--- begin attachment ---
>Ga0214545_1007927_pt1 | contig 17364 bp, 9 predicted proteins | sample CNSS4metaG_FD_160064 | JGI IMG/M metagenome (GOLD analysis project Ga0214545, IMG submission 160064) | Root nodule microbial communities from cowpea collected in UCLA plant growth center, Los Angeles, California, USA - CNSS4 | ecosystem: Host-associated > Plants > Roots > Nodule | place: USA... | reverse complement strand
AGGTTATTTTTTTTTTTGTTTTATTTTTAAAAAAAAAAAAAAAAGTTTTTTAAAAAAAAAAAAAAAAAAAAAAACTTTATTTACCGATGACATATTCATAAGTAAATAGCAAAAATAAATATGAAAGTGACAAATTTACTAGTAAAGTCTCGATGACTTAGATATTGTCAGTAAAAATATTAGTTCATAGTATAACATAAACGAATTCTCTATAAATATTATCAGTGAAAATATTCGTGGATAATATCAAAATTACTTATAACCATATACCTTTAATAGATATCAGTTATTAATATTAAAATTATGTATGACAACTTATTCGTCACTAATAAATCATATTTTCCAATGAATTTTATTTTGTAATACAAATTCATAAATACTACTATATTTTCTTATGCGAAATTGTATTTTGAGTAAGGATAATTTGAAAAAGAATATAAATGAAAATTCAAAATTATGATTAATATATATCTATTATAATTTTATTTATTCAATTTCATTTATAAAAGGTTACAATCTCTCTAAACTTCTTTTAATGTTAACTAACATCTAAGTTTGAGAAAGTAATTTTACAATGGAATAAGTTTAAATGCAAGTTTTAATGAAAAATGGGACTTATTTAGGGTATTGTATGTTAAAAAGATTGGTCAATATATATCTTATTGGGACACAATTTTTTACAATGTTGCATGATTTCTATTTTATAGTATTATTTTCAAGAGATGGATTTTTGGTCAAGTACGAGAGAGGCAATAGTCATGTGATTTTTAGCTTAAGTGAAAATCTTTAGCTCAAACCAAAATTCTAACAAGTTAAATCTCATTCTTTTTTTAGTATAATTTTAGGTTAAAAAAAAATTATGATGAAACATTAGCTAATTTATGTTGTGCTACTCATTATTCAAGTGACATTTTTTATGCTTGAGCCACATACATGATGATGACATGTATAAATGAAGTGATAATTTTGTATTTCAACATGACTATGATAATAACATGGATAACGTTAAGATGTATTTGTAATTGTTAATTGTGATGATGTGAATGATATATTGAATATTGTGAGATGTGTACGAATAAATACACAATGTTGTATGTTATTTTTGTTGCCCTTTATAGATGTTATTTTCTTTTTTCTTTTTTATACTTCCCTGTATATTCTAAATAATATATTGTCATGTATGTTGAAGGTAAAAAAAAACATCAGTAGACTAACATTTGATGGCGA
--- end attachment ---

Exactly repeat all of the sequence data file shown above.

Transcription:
>Ga0214545_1007927_pt1 | contig 17364 bp, 9 predicted proteins | sample CNSS4metaG_FD_160064 | JGI IMG/M metagenome (GOLD analysis project Ga0214545, IMG submission 160064) | Root nodule microbial communities from cowpea collected in UCLA plant growth center, Los Angeles, California, USA - CNSS4 | ecosystem: Host-associated > Plants > Roots > Nodule | place: USA... | reverse complement strand
AGGTTATTTTTTTTTTTGTTTTATTTTTAAAAAAAAAAAAAAAAGTTTTTTAAAAAAAAAAAAAAAAAAAAAAACTTTATTTACCGATGACATATTCATAAGTAAATAGCAAAAATAAATATGAAAGTGACAAATTTACTAGTAAAGTCTCGATGACTTAGATATTGTCAGTAAAAATATTAGTTCATAGTATAACATAAACGAATTCTCTATAAATATTATCAGTGAAAATATTCGTGGATAATATCAAAATTACTTATAACCATATACCTTTAATAGATATCAGTTATTAATATTAAAATTATGTATGACAACTTATTCGTCACTAATAAATCATATTTTCCAATGAATTTTATTTTGTAATACAAATTCATAAATACTACTATATTTTCTTATGCGAAATTGTATTTTGAGTAAGGATAATTTGAAAAAGAATATAAATGAAAATTCAAAATTATGATTAATATATATCTATTATAATTTTATTTATTCAATTTCATTTATAAAAGGTTACAATCTCTCTAAACTTCTTTTAATGTTAACTAACATCTAAGTTTGAGAAAGTAATTTTACAATGGAATAAGTTTAAATGCAAGTTTTAATGAAAAATGGGACTTATTTAGGGTATTGTATGTTAAAAAGATTGGTCAATATATATCTTATTGGGACACAATTTTTTACAATGTTGCATGATTTCTATTTTATAGTATTATTTTCAAGAGATGGATTTTTGGTCAAGTACGAGAGAGGCAATAGTCATGTGATTTTTAGCTTAAGTGAAAATCTTTAGCTCAAACCAAAATTCTAACAAGTTAAATCTCATTCTTTTTTTAGTATAATTTTAGGTTAAAAAAAAATTATGATGAAACATTAGCTAATTTATGTTGTGCTACTCATTATTCAAGTGACATTTTTTATGCTTGAGCCACATACATGATGATGACATGTATAAATGAAGTGATAATTTTGTATTTCAACATGACTATGATAATAACATGGATAACGTTAAGATGTATTTGTAATTGTTAATTGTGATGATGTGAATGATATATTGAATATTGTGAGATGTGTACGAATAAATACACAATGTTGTATGTTATTTTTGTTGCCCTTTATAGATGTTATTTTCTTTTTTCTTTTTTATACTTCCCTGTATATTCTAAATAATATATTGTCATGTATGTTGAAGGTAAAAAAAAACATCAGTAGACTAACATTTGATGGCGA